We are absolutely committed to NATO, which forms the cornerstone of our defence policy and we will do nothing to undermine it. However, we believe that our relationship with our European partners through the new European defence policy will lead to NATO's enhancement. [Interruption.] The hon. Member for Lichfield makes a funny face, but I assure him that we will act only when NATO does not wish to act. We will act only in co-operation and in consultation with NATO and on those key tasks--the Petersberg tasks--that have been agreed by successive Governments. I remind the hon. Gentleman that they were agreed by Sir Malcolm Rifkind when he was Secretary of State for Defence. The initiative is therefore not new, but has been on-going under several different Administrations.
Our discussions with our European partners and colleagues in the past year--certainly since the St. Malo conference when the matter was first raised between France and Britain--show an absolute desire to ensure a co-ordinated approach. Colin Powell and the American Government understand that, and have supported what we have said. That does not prevent an individual, usually from a former Administration, from appearing on "Newsnight" and being presented by Mr. Jeremy Paxman as a great authority on the subject. Of course, people have raised anxieties, but they do not need to worry. We will not act without our NATO partners. That has been agreed and approved by all the European leaders. My meetings in the European Council suggest that the matter will be developed in the next weeks, months and years.
We do not need to choose between the United States and the European Union. We are in the European Union, as are eight of our top 10 trading partners and 700,000 British businesses. A huge amount of trade takes place with other European Union countries, yet some Conservative Members, when they attend our proceedings, say that Britain should withdraw from the European Union. We believe in a stronger Britain in a wider Europe. That is why we support the admission of applicant countries to the European Union. The hon. Gentleman tries to be tough and macho on the issues that we are considering, but he does not need to be. I know he accepts that Britain is a European country and that our future is in Europe.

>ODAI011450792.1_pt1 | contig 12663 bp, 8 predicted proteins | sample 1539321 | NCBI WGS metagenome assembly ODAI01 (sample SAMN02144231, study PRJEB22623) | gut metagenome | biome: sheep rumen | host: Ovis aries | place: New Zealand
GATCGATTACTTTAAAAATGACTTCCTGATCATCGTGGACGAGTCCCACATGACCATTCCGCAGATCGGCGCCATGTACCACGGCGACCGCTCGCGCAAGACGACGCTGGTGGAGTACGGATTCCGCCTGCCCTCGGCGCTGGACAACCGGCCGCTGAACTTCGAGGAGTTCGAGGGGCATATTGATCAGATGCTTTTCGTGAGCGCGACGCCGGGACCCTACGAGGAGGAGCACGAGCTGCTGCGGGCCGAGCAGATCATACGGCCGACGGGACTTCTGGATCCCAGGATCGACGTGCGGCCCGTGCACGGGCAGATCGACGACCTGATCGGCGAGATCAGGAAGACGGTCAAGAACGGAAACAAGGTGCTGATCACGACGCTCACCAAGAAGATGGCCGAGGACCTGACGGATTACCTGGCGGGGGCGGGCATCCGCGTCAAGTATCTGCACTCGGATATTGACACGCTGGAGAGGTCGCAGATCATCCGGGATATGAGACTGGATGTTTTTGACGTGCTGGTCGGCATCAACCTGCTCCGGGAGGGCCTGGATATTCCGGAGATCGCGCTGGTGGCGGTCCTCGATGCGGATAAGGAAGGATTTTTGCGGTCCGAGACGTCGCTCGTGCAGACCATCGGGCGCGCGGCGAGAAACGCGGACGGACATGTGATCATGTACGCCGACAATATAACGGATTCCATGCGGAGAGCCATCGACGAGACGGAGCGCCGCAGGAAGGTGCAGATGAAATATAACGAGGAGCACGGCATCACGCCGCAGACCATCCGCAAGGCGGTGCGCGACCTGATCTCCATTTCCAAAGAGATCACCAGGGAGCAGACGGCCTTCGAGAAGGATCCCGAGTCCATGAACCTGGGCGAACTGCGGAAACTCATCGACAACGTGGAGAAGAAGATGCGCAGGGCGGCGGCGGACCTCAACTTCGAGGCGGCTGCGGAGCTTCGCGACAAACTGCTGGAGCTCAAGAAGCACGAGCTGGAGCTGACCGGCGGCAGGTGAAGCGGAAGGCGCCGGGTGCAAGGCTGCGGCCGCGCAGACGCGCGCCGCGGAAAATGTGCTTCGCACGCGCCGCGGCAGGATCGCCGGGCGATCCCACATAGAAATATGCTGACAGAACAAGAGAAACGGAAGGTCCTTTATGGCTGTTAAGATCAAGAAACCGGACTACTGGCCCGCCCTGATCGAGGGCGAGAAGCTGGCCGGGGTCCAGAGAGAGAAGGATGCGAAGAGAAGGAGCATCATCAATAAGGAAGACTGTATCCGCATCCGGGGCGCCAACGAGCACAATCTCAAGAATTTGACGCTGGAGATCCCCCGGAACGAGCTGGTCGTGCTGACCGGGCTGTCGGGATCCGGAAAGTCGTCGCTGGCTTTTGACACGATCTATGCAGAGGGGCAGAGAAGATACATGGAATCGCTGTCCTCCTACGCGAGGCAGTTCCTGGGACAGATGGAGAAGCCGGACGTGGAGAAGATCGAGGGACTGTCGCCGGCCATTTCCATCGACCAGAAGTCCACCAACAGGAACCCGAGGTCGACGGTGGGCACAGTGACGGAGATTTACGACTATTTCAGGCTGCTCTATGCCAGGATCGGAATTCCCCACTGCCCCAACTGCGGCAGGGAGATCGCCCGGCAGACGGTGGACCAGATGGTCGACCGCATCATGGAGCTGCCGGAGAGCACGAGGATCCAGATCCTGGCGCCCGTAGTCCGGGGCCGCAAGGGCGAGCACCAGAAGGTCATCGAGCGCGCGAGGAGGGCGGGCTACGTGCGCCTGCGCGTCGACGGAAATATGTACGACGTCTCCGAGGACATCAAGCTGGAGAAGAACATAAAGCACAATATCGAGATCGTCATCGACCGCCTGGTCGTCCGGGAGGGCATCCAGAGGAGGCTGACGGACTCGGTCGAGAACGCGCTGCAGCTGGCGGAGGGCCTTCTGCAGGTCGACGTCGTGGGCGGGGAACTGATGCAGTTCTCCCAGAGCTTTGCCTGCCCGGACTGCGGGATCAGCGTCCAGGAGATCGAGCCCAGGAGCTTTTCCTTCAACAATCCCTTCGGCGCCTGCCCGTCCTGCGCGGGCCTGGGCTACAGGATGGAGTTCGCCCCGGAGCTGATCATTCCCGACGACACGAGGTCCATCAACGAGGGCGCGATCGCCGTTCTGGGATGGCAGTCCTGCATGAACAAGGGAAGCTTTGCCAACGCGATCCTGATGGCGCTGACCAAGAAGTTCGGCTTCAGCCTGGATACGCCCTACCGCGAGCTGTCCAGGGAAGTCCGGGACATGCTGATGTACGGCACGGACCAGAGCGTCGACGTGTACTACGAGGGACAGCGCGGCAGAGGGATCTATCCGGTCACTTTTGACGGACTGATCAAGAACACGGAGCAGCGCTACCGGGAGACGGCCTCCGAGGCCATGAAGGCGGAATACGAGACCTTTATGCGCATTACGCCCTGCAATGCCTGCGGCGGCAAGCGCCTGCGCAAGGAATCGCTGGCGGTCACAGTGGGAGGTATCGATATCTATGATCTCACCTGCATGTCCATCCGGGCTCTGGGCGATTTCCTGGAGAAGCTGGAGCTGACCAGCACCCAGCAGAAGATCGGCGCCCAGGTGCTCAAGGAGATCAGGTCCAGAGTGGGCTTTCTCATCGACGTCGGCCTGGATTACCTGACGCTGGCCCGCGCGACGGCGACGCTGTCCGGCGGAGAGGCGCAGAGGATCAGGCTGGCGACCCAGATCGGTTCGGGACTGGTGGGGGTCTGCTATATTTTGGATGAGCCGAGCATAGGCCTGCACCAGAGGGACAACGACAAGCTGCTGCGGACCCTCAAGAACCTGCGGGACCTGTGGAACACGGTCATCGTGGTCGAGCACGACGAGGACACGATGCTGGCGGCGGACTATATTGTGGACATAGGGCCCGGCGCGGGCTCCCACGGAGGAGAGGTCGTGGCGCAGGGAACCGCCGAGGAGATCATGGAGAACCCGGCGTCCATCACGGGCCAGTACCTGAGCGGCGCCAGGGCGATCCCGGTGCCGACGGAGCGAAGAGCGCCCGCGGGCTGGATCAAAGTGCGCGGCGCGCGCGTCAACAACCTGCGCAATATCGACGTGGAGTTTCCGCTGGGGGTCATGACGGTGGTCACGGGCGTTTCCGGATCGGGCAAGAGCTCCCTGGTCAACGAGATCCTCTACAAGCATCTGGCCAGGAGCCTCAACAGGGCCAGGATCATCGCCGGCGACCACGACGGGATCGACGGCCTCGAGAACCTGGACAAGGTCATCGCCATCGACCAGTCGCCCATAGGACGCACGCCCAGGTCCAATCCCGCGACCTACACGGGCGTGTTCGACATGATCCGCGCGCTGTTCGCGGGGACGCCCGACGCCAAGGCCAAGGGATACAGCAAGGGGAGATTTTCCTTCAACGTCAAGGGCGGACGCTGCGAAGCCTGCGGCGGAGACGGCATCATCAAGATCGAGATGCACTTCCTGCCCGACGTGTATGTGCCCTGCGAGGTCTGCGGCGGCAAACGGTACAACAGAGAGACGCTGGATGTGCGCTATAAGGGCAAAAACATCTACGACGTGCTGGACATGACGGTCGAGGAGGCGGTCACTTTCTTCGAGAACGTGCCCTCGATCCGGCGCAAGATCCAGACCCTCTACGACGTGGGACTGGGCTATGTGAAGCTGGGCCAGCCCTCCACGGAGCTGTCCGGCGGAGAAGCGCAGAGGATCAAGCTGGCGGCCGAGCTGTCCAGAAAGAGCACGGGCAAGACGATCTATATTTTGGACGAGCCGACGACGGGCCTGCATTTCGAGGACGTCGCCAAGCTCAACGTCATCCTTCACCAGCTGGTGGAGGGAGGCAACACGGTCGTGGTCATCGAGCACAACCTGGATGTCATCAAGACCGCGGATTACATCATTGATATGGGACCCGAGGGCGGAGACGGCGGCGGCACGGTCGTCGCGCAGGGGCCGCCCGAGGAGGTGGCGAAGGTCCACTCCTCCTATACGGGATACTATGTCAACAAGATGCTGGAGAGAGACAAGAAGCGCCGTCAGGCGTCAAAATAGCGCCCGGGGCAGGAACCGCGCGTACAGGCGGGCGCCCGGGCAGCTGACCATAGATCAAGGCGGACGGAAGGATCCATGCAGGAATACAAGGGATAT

We can maintain strong relationships with Europe and the United States. Indeed, the stronger the ties with the United States, the stronger the ties with other European countries. We are determined that developments in Europe should strengthen, not undermine, our strategic partnership with the United States. Britain's pivotal role in the transatlantic alliance is valued by our friends in Europe and in the United States.
Any loss of influence in Europe would damage our economic and strategic relations with the United States. One of the best ways to maintain Britain's influence and interest in the United States is for us to continue the work of the Prime Minister and the Foreign Secretary in the past four years and ensure that we are key players. The Prime Minister's role at the Nice summit last month further strengthened our influence in Europe and therefore our relationship with the United States.
As the Foreign Secretary has said, however, it is not a choice between the United States and Europe. There is no tension. The tension is created by those who want to sow mischief. I urge the hon. Gentleman, who I know thinks deeply about these matters, to reconsider some of the views that he has expressed today. Perhaps by the time that we meet to discuss the Fabricant proposals, he will be able to tell me that he strongly supports our relationship with the United States and strongly supports our relationship with our European partners.